Homeless close to home

Some homeless people who are becoming more visible in Cambridge have spent all their lives in the community, Cambridge Community House manager Harriet Dixon says.

“There have always been homeless people in Cambridge. They usually keep themselves well hidden. Now we are seeing a couple venture out onto the street to collect money,” she told the News this week.

The issue of homeless residents was raised this week at a Waipā District Council standing committee meeting – and it comes as the News looks today at an innovative plan by the Waikato Regional Council to retro fit homes in the province.

“The true Cambridge homeless are not seen by our community,” Harriet Dixon said. “They sleep in their cars. Some by the river, or local bush areas. Others at the local camp grounds.

“They keep hidden because they often feel humiliated or overwhelmed. They also want to stay in their own community, and fear having to move to another town. A growing number of people in this situation are asking us for support.”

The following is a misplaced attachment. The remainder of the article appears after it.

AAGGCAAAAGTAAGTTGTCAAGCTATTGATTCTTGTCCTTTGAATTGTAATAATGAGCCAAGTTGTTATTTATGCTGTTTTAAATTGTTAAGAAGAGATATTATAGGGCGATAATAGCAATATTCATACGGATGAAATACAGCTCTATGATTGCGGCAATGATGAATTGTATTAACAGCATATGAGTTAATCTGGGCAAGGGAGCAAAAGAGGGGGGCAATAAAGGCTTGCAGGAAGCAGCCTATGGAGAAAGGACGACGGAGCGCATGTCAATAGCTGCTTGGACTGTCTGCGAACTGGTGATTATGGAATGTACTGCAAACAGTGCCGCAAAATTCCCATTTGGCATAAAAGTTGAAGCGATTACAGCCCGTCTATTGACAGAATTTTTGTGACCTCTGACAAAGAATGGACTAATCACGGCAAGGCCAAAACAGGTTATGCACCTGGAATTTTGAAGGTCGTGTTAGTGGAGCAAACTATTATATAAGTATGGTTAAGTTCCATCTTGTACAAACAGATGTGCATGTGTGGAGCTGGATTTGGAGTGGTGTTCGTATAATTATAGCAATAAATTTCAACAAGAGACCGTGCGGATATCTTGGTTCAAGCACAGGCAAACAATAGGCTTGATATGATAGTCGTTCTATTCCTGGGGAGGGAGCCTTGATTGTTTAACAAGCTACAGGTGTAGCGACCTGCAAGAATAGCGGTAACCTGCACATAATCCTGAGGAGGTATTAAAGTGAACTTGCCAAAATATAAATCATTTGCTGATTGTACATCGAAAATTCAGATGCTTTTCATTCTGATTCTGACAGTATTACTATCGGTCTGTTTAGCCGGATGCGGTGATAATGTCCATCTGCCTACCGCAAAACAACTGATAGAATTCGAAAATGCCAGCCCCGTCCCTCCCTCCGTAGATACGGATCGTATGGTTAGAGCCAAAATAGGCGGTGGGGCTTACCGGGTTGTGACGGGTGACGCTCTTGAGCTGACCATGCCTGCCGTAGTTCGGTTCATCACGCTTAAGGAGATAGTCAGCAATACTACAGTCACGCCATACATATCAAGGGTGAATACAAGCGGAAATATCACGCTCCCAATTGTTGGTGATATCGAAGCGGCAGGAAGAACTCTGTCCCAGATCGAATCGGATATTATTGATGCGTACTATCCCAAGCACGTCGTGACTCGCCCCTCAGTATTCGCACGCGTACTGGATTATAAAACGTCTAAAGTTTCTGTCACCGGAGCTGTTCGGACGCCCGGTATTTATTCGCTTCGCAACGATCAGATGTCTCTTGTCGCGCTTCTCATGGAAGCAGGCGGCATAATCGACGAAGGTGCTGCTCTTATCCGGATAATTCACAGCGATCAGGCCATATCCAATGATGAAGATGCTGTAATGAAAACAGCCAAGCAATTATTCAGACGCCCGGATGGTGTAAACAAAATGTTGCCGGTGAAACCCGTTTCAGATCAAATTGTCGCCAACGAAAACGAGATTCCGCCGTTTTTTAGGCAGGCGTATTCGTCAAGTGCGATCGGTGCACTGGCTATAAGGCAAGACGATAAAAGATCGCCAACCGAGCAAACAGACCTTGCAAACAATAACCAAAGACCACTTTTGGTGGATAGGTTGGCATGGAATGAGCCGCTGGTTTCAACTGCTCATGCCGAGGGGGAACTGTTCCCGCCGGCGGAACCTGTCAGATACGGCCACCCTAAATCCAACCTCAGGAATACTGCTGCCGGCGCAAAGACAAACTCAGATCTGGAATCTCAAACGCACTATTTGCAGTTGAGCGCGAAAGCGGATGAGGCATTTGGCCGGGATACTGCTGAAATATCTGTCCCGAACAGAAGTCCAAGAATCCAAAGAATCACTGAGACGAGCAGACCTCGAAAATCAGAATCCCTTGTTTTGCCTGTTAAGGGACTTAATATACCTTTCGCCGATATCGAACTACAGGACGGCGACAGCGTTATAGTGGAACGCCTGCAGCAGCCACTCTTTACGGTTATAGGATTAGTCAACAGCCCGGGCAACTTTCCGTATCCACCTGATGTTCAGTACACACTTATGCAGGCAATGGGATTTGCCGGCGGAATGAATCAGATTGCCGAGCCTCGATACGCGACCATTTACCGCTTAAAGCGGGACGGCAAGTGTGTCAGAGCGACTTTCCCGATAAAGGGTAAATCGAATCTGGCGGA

She said the average rental in Cambridge was now $600 for a three bed, and $450 for a two bed, and around $250 for flatting. One beds or flatting situations were scarce.

There was a combination of factors.

“Their rent has risen and they can’t afford it – they have had their income reduced by COVID-19, leaving them unable to afford their rent – they have had their income reduced by COVID-19, leaving them unable to pay their debts.”

Harriet Dixon said pushing homeless out of Cambridge was not the answer.

“These are families who work in Cambridge. Their kids go to school in Cambridge. Their family and social supports are here too.”

She said the Community House was also seeing many families living in one property, and overcrowding was issue.

“When a family doesn’t have a home, it puts pressure on the community. It increases social services demand and health services demand. It can force teachers and police into frontline social work.

She said what was needed was short term emergency accommodation in Cambridge.

“The nearest is Hamilton, which displaces families from their connections, work and school.”

Other solutions were low-cost housing options to help families remain in their community and easier ways to get onto the social housing list and more housing availability to reduce accommodation wait times.

“Challenges don’t end with a place to stay. People also need support to live in their own place. They need the skills to look after the house, keep it clean, warm and dry. They need the skills to create financial stability for themselves.”

She said the Cambridge Community House provided these skills as part of the range of wrap around support.

“It’s that total support that can help people thrive.”

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